US regulators have ignored expert safety advice in an attempt to cut corners and fast track the completion of a $4 billion nuclear fuel facility currently under construction near Aiken, South Carolina.
The accusation is reported in the September issue of The Chemical Engineer magazine, published by the Institution of Chemical Engineers (IChemE).
Nuclear disarmament treaties have resulted in a large surplus of weapons-grade plutonium. The US government has initiated moves to build and operate a mixed oxide fuel fabrication facility (MOFFF) that will convert recovered plutonium into fuel rods for use in civil nuclear power generation. However, the Nuclear Regulatory Commission (NRC) has ‘hushed up’ a highly critical assessment of the plant’s engineering by its top independent reviewer according to Adam Duckett, a senior reporter on The Chemical Engineer.
The claims are made by Dan Tedder, Emeritus Professor of Chemical Engineering at Georgia Institute of Technology. Tedder, who was hired by the NRC as an independent technical reviewer in April 2007, told The Chemical Engineer that basic chemical process design information was incomplete and presented serious safety implications.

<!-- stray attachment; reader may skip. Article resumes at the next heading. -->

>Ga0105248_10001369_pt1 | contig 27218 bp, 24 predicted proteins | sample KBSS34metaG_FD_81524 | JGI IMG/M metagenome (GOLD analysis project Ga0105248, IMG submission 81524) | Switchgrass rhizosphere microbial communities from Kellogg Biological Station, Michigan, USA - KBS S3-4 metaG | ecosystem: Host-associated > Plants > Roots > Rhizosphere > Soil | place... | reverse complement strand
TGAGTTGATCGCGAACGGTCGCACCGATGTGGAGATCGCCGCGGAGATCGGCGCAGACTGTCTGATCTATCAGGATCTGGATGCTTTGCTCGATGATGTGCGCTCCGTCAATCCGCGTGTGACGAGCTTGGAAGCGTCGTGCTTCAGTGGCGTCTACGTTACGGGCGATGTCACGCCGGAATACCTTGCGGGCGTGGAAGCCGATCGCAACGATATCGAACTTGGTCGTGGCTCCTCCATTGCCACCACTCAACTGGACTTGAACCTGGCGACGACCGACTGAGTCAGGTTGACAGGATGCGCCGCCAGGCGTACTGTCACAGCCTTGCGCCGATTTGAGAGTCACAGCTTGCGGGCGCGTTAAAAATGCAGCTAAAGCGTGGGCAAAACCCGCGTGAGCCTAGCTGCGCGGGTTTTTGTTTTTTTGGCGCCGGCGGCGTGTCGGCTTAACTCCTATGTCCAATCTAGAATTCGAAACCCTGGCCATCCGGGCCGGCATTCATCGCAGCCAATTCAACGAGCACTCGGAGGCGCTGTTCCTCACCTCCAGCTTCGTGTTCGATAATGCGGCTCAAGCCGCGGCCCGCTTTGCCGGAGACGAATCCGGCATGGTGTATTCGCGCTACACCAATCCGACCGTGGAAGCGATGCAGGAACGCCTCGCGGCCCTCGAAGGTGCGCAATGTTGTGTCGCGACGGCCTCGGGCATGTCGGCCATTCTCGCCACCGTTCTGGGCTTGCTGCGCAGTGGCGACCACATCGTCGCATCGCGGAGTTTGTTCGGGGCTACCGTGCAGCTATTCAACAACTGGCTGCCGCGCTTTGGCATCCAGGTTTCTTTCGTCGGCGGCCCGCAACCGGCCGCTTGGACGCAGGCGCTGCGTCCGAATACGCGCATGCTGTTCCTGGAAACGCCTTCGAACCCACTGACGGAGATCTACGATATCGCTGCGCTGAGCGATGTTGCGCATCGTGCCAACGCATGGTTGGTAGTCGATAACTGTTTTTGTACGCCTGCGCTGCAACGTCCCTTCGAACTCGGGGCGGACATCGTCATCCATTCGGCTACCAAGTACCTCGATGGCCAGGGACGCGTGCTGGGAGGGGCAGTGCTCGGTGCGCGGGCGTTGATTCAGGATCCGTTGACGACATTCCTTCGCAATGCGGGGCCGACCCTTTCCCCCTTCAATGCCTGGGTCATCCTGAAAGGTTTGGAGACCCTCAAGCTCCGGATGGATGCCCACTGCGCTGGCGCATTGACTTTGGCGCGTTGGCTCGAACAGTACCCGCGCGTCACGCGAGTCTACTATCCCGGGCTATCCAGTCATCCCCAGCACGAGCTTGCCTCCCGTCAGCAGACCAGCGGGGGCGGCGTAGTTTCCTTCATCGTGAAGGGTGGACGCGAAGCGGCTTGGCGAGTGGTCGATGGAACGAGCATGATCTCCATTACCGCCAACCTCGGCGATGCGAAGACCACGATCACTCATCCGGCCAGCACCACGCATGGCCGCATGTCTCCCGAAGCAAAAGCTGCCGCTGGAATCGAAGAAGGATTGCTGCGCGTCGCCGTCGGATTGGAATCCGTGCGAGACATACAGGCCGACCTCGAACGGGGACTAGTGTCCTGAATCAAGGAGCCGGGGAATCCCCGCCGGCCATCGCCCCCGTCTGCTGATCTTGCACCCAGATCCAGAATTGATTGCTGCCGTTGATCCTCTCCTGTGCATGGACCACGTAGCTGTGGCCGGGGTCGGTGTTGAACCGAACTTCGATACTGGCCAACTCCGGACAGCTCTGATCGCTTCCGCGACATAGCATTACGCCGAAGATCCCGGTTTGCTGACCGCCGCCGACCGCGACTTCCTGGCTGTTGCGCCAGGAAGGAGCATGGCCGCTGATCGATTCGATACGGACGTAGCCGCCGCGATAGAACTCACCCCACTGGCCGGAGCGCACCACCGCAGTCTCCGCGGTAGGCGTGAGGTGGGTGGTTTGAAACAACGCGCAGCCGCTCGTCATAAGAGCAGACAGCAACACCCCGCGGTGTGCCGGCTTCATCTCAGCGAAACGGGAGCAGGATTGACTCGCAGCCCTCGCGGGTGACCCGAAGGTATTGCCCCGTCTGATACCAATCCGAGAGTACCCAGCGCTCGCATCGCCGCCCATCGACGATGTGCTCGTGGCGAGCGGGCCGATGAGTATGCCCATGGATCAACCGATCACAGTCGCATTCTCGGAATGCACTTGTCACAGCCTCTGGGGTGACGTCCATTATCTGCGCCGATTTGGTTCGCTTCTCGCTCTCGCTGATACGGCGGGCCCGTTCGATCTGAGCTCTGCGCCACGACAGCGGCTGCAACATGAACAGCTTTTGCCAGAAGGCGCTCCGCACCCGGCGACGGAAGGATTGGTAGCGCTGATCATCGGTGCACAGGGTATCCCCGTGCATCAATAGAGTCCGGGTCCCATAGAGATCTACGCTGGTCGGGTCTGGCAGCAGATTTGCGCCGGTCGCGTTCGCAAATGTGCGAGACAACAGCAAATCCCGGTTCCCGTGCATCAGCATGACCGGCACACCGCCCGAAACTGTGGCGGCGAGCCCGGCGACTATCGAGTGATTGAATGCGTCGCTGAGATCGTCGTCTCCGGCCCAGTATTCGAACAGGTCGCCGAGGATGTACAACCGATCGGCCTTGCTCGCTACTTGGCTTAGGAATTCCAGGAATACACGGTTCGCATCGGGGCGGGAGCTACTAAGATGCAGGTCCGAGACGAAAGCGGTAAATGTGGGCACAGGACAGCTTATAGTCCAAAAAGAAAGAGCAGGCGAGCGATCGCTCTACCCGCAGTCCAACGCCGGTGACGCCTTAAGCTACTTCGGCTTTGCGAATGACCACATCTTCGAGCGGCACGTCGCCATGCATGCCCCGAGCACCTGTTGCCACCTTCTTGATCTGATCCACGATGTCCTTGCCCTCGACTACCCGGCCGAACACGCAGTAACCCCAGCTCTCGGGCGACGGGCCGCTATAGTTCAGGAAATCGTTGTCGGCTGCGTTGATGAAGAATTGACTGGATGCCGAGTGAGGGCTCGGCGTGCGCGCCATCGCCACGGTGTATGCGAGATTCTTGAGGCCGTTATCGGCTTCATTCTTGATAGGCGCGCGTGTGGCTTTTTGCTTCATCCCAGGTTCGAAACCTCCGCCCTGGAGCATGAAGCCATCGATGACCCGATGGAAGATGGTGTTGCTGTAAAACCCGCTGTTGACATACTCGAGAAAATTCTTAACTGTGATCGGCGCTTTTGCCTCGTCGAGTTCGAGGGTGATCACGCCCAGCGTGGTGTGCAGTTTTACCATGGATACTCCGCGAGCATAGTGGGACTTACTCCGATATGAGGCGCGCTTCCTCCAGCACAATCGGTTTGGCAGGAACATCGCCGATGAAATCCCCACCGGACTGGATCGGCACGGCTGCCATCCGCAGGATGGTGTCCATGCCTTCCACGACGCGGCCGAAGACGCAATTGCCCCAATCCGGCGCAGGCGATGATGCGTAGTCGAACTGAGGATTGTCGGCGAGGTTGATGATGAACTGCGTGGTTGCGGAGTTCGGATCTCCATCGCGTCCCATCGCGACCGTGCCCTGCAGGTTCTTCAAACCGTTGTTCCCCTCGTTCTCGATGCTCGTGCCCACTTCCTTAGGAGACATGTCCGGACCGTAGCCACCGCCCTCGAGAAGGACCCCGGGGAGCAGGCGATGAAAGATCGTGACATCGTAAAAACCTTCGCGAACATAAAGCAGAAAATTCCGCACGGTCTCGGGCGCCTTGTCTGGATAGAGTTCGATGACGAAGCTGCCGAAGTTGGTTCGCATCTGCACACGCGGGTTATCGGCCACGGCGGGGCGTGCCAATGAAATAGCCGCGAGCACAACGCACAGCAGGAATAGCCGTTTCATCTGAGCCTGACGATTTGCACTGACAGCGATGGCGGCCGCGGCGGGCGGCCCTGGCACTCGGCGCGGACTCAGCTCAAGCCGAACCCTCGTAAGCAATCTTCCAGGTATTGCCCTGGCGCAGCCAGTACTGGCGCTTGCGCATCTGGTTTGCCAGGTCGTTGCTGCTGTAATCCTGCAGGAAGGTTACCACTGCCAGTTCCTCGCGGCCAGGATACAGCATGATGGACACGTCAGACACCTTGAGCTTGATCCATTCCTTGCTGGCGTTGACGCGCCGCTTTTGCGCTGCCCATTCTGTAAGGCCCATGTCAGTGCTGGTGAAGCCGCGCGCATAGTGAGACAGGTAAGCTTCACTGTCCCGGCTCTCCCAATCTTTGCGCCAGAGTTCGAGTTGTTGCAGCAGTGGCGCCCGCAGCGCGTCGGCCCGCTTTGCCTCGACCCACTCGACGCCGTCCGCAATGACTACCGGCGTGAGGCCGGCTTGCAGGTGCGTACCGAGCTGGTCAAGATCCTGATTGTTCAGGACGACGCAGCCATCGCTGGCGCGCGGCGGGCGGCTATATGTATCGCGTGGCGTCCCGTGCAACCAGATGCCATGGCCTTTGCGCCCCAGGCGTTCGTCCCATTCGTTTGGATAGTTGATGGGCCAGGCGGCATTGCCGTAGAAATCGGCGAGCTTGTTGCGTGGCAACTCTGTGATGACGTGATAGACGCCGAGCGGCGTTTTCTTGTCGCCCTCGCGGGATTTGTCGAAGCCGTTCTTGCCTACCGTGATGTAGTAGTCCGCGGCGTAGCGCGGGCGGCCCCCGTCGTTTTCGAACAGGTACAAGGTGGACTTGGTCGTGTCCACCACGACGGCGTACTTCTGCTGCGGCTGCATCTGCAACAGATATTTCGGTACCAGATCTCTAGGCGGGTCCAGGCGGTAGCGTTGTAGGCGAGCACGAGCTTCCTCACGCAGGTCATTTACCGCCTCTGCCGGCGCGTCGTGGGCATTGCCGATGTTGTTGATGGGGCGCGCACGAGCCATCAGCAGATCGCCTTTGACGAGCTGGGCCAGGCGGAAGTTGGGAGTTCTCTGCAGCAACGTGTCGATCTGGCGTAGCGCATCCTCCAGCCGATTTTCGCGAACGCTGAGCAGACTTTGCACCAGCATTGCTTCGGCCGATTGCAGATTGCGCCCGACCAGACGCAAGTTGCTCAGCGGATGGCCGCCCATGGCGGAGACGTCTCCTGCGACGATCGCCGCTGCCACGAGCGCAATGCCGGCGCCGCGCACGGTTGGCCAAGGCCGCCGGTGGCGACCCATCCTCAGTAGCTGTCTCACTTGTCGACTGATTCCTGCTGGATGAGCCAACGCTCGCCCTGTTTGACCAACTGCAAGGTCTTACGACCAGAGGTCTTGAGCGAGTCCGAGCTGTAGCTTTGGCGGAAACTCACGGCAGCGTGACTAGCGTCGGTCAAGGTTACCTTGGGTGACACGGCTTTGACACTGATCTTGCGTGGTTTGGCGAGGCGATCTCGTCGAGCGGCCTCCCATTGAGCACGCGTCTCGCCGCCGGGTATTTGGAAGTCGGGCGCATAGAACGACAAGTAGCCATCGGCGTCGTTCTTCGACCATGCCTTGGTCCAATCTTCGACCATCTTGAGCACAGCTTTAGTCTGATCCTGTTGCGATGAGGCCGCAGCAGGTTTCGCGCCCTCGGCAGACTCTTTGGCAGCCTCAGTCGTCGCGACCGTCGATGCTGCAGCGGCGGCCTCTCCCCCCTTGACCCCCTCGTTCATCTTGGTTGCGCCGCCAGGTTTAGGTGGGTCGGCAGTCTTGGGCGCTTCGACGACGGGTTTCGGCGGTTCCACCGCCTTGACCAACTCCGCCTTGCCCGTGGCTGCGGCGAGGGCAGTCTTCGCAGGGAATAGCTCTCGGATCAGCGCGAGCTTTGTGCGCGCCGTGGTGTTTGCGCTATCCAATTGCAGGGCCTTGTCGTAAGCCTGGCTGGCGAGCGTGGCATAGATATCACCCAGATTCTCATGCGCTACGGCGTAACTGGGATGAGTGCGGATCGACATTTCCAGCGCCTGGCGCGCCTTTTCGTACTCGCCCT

“When they go operational there will be safety problems”, says Tedder. “The documentation provided in the license application is very superficial and lacks the type of technical depth I would expect. It isn’t consistent with reasonable and generally-accepted good engineering practice – I’ve never seen such a crazy system.”
Whilst the NRC has refuted the accusations as “baseless”, it has refused access to the disputed documents on the grounds that they are designated ‘Proprietary or Official Use Only-Security Reacted Information’, a move that does little to allay concerns over the safety of the MOFFF plant.
The issue has highlighted the need for competent professional chemical engineers in the creation of new nuclear facilities, says IChemE’s director of policy, Andrew Furlong: “This unfortunate episode raises some serious questions. Tedder’s claim that basic information – including process flow diagrams and energy balances – is either flawed or incomplete deserves further scrutiny. It is critically important that chemical engineers working to the highest possible technical and professional standards are involved in every stage of the design and construction process.”
“The Chemical Engineer will continue to monitor developments in South Carolina and report any matters that we consider to be in the public interest”, concludes Furlong.
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